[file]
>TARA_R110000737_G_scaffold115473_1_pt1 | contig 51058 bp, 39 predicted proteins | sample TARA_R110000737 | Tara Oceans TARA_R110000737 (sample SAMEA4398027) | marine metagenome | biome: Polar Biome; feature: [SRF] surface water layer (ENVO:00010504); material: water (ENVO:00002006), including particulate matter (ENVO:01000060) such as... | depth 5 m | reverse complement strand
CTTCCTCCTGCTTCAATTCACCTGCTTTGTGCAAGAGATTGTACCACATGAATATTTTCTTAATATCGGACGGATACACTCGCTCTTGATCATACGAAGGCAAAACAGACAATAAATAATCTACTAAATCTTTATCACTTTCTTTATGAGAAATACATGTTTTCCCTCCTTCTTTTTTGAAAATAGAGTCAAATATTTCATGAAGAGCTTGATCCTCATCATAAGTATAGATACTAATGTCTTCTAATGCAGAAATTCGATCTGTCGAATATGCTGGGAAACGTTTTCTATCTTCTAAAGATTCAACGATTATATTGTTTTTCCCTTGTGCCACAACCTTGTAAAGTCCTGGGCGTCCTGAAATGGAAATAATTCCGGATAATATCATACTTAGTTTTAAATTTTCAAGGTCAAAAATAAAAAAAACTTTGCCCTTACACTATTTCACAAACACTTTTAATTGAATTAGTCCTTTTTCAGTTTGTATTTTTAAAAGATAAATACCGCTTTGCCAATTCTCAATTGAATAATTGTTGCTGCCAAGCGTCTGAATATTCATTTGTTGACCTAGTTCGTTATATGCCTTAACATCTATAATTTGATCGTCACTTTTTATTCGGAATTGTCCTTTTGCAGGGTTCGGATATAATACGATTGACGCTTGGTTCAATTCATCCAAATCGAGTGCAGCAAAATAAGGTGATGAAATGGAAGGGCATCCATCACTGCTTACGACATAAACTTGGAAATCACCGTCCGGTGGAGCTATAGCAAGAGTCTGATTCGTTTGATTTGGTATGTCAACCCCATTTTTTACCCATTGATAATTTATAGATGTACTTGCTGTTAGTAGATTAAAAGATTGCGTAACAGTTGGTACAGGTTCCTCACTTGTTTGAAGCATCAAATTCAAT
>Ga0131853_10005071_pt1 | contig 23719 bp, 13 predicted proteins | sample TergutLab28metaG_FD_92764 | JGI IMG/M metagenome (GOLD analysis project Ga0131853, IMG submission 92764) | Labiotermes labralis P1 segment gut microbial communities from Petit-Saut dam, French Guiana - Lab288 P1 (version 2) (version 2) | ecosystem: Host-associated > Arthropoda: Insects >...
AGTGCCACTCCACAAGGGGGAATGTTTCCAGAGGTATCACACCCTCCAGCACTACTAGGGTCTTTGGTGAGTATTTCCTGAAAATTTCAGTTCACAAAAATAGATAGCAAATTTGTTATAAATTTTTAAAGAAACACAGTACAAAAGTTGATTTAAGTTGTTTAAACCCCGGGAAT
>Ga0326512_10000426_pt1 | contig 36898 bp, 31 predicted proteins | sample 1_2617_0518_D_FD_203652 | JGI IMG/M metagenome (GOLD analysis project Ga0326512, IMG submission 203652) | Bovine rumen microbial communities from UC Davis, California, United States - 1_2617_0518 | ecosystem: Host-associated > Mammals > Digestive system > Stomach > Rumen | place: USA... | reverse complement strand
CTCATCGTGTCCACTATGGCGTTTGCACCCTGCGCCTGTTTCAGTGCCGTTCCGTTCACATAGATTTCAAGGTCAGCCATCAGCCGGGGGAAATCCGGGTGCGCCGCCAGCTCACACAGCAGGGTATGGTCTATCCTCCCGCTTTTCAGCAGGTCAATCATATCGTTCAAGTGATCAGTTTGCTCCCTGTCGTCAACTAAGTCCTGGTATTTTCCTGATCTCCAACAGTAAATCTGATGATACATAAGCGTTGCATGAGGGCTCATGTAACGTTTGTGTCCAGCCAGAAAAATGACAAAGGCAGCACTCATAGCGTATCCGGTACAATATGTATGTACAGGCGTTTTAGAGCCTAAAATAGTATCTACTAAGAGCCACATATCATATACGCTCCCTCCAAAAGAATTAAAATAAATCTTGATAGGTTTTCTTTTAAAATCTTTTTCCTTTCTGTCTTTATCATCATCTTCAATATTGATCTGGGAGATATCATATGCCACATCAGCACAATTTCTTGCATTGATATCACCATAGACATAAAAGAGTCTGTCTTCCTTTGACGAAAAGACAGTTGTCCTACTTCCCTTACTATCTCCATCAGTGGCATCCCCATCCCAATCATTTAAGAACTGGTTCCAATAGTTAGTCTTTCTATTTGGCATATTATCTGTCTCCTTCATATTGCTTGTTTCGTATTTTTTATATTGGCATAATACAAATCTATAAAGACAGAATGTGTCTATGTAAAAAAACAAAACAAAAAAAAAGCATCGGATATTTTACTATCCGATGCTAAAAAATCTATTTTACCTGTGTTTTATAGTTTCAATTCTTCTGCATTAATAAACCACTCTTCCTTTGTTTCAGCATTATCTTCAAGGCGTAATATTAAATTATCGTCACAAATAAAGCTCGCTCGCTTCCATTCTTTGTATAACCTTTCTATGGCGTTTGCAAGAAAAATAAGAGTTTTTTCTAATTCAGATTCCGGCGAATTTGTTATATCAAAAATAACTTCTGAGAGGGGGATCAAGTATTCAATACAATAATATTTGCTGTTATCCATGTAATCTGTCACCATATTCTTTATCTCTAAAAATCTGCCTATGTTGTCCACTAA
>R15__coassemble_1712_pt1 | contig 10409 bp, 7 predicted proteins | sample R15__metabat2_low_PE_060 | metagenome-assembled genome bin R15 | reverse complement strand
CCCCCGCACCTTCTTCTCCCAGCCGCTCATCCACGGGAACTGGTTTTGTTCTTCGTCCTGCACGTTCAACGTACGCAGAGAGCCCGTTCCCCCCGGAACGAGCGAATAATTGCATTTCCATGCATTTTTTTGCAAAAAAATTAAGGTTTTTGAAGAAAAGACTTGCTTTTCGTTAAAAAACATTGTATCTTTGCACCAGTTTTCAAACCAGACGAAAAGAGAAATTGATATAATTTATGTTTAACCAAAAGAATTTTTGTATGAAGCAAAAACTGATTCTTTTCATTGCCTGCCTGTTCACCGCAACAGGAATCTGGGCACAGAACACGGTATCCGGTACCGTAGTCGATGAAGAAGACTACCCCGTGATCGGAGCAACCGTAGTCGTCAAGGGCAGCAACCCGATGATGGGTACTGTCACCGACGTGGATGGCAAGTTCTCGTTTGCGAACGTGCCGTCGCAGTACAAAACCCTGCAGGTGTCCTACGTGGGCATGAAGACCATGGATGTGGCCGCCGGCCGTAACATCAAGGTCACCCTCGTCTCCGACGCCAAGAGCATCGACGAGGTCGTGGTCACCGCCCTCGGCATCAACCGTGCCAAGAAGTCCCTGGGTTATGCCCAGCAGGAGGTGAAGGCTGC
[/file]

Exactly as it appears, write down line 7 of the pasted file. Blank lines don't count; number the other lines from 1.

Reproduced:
>R15__coassemble_1712_pt1 | contig 10409 bp, 7 predicted proteins | sample R15__metabat2_low_PE_060 | metagenome-assembled genome bin R15 | reverse complement strand